Two days after Maoists killed 25 men from the Burkapal camp of the CRPF 74 Battalion while they were trying to secure an under-construction road in south Sukma, a top CRPF officer said he had repeatedly raised “the terribly slow pace of road construction” with the Chhattisgarh government.
D P Upadhyaya, DIG (Operations) CRPF, told The Indian Express: “One of the primary things I have raised repeatedly with the state government is the terribly slow pace of road construction. Instead of being in the forests conducting operations, our manpower is constantly protecting infrastructure development. That is our duty, but this Dornapal-Jagargunda road has been under construction for years, and the pace of work is slow.”
The Indian Express reported Wednesday that a proposal to adopt a new technology that would cut time taken to construct a 1-km road stretch to just around two days had been gathering dust with the Chhattisgarh government for at least three years. The technology, provided by many companies, uses state-of-the-art soil stabilisation techniques and unique binding material.
Underlining that pace of road construction needs to be prioritised, senior CRPF officers said contractors building these roads are “often small contractors with very little resources”.
“One patch of road has several contractors making different stretches, and they have little technology and investment. Roads take ages to make and, in that period, our men are sitting ducks. In operations, we make the narrative. But while securing a road, there is very little flexibility in positions and we are always under threat,” an officer said.
Officers also spoke of the need to invest in “human intelligence” along the roads. “We need to adopt inventive strategies to get people from villages along the road to get involved in the process. Give them work along the roads or some other strategy. Without local human intelligence, these instances will keep happening,” one of the officers said.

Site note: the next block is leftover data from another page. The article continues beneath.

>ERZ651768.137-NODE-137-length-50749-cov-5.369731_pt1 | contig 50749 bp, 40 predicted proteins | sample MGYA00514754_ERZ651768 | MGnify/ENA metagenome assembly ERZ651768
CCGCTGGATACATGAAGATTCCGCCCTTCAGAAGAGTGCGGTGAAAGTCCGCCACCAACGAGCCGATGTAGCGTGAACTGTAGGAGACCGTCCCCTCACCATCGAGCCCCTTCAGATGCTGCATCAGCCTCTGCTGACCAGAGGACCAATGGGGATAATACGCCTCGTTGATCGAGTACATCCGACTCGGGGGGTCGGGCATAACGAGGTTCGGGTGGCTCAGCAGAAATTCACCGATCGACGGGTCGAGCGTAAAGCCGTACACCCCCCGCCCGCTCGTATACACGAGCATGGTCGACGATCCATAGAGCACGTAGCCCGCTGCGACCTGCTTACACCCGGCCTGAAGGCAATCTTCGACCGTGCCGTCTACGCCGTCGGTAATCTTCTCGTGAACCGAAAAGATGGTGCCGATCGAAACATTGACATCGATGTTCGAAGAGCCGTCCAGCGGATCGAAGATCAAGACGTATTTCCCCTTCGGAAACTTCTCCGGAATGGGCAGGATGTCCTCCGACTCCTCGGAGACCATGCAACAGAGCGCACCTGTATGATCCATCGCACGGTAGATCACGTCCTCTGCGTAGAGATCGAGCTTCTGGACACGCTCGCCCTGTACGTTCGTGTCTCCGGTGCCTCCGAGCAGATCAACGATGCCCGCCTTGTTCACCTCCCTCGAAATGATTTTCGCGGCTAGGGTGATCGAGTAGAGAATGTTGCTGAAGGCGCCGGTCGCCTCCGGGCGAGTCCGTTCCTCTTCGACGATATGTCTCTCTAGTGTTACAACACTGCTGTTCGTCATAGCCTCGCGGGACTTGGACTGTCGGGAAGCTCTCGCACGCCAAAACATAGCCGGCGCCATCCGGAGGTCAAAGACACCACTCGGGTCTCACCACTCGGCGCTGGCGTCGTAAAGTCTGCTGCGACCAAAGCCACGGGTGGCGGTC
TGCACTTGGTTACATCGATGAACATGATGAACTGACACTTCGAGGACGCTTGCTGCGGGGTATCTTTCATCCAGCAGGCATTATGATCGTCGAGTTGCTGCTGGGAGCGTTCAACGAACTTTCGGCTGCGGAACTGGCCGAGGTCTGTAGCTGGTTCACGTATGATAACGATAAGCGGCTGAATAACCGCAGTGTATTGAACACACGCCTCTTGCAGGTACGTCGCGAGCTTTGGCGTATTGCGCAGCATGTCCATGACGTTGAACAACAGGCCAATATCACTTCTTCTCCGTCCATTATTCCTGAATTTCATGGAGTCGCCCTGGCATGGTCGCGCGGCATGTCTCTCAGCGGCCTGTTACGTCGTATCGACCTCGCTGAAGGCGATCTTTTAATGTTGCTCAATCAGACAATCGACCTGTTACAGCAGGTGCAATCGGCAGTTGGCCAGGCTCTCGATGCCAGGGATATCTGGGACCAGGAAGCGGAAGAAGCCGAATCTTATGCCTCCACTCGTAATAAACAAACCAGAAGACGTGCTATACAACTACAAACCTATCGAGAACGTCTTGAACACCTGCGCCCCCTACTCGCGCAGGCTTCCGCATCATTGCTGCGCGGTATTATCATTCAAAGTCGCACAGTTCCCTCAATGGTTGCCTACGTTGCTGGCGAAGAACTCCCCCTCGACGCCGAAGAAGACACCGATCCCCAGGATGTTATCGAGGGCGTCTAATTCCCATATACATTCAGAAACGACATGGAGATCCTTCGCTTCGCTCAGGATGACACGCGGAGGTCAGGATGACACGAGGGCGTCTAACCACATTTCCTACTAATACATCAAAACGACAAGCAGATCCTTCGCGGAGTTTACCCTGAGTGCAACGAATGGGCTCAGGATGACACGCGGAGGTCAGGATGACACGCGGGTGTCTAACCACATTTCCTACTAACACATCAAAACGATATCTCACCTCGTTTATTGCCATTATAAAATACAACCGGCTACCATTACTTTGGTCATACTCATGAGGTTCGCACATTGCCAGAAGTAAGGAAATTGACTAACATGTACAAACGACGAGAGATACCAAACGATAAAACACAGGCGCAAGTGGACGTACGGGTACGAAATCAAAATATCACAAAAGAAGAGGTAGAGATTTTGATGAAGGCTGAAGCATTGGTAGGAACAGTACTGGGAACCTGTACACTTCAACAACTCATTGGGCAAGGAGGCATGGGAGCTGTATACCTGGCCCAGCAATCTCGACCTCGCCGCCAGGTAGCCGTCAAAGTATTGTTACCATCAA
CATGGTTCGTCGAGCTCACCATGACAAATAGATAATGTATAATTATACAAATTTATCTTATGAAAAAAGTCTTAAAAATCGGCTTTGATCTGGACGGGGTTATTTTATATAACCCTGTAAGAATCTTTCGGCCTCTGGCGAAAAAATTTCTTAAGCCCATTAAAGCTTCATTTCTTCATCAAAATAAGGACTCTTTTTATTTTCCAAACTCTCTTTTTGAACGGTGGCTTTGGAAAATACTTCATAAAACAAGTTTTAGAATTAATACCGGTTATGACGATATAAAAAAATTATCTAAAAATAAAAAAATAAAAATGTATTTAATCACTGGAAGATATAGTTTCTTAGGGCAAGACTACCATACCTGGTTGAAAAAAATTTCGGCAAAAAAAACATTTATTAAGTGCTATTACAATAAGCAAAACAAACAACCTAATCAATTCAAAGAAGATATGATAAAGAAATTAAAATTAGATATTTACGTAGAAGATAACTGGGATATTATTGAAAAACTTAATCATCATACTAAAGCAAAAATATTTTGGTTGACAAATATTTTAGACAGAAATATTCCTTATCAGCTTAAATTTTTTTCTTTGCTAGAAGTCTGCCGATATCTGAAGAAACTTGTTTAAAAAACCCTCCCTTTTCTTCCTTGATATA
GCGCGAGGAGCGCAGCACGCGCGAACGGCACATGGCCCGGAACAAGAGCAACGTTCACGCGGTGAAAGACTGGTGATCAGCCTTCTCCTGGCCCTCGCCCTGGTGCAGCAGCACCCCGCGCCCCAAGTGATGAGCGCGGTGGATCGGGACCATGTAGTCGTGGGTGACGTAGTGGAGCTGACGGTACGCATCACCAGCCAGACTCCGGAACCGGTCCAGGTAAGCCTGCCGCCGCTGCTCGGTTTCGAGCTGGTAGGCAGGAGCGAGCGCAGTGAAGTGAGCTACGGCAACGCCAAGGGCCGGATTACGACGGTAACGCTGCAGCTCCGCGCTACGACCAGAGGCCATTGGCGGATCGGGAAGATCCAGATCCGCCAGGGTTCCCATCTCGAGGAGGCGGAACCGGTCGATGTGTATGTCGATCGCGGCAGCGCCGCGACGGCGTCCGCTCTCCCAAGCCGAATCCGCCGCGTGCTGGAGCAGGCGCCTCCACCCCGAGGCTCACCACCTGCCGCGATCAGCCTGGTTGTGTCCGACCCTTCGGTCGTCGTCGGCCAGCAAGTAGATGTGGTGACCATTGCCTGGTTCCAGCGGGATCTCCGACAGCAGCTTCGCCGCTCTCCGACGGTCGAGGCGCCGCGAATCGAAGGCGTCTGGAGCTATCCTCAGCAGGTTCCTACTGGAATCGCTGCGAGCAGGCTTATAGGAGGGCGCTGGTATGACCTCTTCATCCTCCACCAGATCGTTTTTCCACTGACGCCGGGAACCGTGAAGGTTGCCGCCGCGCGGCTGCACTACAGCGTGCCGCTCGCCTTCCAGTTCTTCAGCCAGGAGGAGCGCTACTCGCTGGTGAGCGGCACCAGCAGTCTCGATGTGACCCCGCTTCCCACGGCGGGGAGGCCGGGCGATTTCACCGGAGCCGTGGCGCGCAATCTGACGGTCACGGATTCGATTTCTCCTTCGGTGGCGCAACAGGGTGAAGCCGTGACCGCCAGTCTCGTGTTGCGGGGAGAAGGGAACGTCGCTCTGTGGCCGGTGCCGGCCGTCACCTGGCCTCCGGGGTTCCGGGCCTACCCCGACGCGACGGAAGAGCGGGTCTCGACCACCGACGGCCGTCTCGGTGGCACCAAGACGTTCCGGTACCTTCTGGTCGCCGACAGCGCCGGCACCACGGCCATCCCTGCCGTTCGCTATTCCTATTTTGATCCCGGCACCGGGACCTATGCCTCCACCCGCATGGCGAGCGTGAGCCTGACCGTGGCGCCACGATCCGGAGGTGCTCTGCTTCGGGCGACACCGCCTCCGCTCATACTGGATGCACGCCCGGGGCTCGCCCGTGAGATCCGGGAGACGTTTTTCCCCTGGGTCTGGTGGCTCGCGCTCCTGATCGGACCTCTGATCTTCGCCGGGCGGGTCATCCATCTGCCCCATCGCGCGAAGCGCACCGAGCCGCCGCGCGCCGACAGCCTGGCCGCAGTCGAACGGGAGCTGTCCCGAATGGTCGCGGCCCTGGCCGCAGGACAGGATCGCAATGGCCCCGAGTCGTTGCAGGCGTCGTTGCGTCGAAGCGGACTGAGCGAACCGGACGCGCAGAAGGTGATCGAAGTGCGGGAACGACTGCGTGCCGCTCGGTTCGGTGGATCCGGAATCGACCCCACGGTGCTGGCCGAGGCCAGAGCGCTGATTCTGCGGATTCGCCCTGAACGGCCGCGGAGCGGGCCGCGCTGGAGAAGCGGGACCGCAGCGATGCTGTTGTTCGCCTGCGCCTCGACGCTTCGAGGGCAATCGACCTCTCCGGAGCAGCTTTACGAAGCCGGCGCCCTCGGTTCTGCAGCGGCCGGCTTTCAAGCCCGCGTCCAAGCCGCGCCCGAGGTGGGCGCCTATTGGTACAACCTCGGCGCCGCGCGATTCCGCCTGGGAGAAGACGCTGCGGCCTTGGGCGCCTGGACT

While The Indian Express was at the Burkapal camp on Wednesday, the CRPF was alerted about the possible presence of Maoists in the area, preparing for another attack. An officer, who had reached the camp on Tuesday, asked if there was an unmanned aerial vehicle (UAV) to check the claim. “We don’t have one,” those from the camp responded.
Upadhyaya said what could help in such terrain were PTZ (pan-tilt-zoom) cameras — these will provide a 360-degree visual of the road and areas in and around. He said in Bastar, only a camp in Bijapur had this facility.
Officers said there was need to recognise that jungle warfare requires specialisation and special training exercises.
“Our men fight bravely in terrain which is alien, and often completely in Maoist control. They don’t know the local dialects. There are no local representatives who translate for us. Like the Army, we should have joint training exercises with troops fighting in jungles for years. There are countries that have vast experience fighting forest insurgencies for years — Vietnam, Myanmar, Sri Lanka. That’s something to look at,” a senior officer said.